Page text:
After cruising past Dartmouth (1-16, 0-5 Ivy League) earlier in the week 96-62, Harvard women’s basketball (9-9, 3-3) turned in yet another dominant performance last Saturday over conference foe Cornell Big Red (6-10, 1-4), winning the matchup 89-47 under the bright lights of Lavietes Pavilion.
The Crimson applied early pressure on the defensive end, which generated Big Red turnovers and allowed Harvard to race out to a 22-0 lead. During the initial Crimson onslaught, junior guards McKenzie Forbes and Annie Striztel each recorded stretches of three consecutive baskets from the field. Forbes and Stritzel finished the night with 16 and 12 points, respectively, and they were joined in double figures by junior guard Maggie McCarthy (18), first-year guard Harmoni Turner (14), and senior guard Tess Sussman (10).
When asked what led her team to such an explosive start, including a 31-4 lead at the end of the first quarter, Harvard head coach Kathy Delaney-Smith praised her team’s defensive intensity. Although Harvard lacks a true forward in its five-guard starting lineup, she credited her players with being able to converge on Cornell in the paint and quickly recover to guard the three-point line.
“I felt we were focused on reading passing lanes, making them try to get back on their heels and we did that,” Delaney-Smith said. “I think we may have had an all-time high of 19 steals. When you do that, turnovers turn into points [on the offensive end]. That does wonders for your confidence, and we haven't done that in a while. So pretty happy with that.”
The Crimson lead stretched to 81-30 at the end of the third quarter, largely due to Harvard’s impressive shooting from three-point range. As the fourth quarter began, the team had converted 50 percent (14-for-28) of its attempts from deep, and three Crimson starters finished with four makes each (McCarthy, Forbes, Turner). As Delaney-Smith noted, Saturday’s shooting performance is an encouraging sign for a young team trying to find the balance of three-point attempts and points in the paint.
“We are still trying to strike the balance of a young team and a new-to-each-other team [and] striking the balance of threes,” Delaney-Smith explained. “We obviously don't have the traditional inside presence, but we have an ability to get to the basket. If I were to critique my team, we default to the quick three more than I think we should, and it's because I have three, four, even five ‘greenlight’ shooters out there at once. I don't want them to settle for the quick three as often as they do. I do not want that. I would prefer a quick three within the system — which is drive, kick, drive, kick, pass, one more [pass]. Those kinds of things are coming off screens. So it's just striking the balance of a ‘system three’ versus ‘I settled for the quick three.’”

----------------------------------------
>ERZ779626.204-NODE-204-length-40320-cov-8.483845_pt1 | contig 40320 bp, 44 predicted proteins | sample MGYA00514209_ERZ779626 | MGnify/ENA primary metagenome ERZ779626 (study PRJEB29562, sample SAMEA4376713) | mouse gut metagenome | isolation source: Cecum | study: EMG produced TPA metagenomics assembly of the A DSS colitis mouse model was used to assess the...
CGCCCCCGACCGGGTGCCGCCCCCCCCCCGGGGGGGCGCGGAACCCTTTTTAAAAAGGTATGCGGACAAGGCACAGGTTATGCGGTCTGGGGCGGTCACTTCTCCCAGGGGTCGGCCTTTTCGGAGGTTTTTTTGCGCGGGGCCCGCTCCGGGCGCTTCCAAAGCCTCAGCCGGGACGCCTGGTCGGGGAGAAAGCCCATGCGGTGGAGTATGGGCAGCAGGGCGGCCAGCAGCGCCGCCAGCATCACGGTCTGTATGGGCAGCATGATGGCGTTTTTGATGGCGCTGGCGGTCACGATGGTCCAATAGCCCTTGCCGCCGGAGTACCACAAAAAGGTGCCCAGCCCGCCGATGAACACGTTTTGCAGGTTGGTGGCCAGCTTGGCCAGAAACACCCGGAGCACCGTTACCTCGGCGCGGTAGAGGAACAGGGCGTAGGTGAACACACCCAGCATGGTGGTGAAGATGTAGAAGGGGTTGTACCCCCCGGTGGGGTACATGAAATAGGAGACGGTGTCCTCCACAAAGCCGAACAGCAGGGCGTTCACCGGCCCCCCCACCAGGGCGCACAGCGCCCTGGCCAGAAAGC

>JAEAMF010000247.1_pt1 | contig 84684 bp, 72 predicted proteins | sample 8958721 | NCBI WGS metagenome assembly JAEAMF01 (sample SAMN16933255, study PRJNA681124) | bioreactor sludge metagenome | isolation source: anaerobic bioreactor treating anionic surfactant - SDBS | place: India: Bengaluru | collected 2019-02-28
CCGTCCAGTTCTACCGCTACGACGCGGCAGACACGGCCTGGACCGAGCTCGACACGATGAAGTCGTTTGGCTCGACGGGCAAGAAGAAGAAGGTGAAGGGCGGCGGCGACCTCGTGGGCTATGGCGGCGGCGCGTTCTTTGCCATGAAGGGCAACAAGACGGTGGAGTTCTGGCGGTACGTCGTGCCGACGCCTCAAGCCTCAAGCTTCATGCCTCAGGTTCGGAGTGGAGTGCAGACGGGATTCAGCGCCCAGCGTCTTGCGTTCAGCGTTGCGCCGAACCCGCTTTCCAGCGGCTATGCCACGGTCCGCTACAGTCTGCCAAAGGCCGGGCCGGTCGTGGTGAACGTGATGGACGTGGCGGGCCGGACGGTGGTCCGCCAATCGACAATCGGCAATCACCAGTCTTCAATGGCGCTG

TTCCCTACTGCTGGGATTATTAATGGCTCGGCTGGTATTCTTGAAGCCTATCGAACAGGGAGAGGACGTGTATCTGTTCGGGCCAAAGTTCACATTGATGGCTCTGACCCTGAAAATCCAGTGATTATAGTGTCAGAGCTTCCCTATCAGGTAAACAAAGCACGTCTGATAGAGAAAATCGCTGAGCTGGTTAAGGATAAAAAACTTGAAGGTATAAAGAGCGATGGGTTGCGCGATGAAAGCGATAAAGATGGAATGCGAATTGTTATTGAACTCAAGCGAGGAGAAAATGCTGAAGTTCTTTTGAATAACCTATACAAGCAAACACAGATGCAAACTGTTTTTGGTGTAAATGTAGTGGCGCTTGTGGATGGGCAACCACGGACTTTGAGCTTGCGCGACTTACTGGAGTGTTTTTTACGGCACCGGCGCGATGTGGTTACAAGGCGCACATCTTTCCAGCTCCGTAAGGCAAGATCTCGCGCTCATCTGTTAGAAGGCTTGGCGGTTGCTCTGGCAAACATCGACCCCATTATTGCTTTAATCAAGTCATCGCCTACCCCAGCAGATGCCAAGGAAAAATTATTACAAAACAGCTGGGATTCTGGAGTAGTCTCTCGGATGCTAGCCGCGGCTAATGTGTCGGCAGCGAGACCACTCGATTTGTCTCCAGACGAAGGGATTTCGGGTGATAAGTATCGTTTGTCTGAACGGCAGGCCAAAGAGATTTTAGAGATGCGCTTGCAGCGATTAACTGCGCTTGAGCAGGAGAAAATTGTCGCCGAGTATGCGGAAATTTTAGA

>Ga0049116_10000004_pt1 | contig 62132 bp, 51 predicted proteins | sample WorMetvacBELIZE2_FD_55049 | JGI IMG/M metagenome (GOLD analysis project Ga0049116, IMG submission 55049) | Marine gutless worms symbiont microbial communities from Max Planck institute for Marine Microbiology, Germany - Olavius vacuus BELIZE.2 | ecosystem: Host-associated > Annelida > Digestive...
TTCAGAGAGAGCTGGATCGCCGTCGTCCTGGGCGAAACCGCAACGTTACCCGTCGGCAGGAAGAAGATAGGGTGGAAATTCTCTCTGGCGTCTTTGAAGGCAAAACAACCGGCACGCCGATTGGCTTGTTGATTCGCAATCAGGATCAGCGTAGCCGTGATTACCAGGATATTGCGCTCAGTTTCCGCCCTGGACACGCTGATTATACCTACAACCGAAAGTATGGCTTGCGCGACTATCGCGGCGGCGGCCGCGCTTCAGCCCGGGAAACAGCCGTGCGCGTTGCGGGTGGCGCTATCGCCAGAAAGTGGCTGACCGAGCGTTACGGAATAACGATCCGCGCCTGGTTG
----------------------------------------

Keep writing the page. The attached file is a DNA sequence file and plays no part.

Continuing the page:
While Harvard has coasted to commanding wins in its last two games, the past five weeks have not been without their challenges. Notably, players being out due to injuries and Covid-19 have made it difficult for the Crimson to establish a consistent rotation.
“Team chemistry has always been outstanding, [but] the rotation is all over the map because of Covid and how many players are either battling Covid or battling an injury,” Delaney-Smith said. “There isn't a normalcy to our rotation at all. It's just whoever gets the call — I'm asking you to step up. I'm trying to get the emphasis and the focus to be on defense and rebounding. And again, we're pretty inconsistent in that regard.”
A thinner Harvard bench in the last month, however, has led to the emergence of less experienced players who have performed well on the court. Delaney-Smith singled out junior guard Sara Park, first-year guard Elena Rodriguez, and sophomore forward Lindsey Lawson as players who have dealt with frustrating time out of the lineup, yet also flashed strong play in their time on the court.
“There are young players like Lindsey Lawson — [Saturday was] her first day back in a long time,” Delaney-Smith smith. “She got a concussion in the Princeton game and has been out ever since. She's a young player, so she's lost a lot of her growth and development, I feel. Her potential is off the charts, [but] she's sort of got to get her legs back. Sarah Park was having an absolutely extraordinary season, [but] has been battling setbacks and then [was] unable to play [in four of the last seven games], and she's now in the rotation.”
Beyond the five-guard starting lineup of Turner, Forbes, Sussman, McCarthy, and sophomore guard Lola Mullaney, as well as rotation players Stritzel and senior forward Maddie Stuhlreyer, Coach Delaney-Smith will be looking for younger players to provide a spark off the bench as the heart of Ivy League play awaits. That crucial portion of the schedule begins this Saturday, January 29th at 2:00 p.m. when the Crimson travel to Philadelphia to face the Penn Quakers (7-9, 2-2).
“I think the key is to stay healthy. And I mean, we can only control what we can control. Who knows where the chips are gonna fall with injuries and Covid. We're just going to deal with it as it comes our way.”
— Staff writer A.J. Dilts can be reached at firstname.lastname@example.org.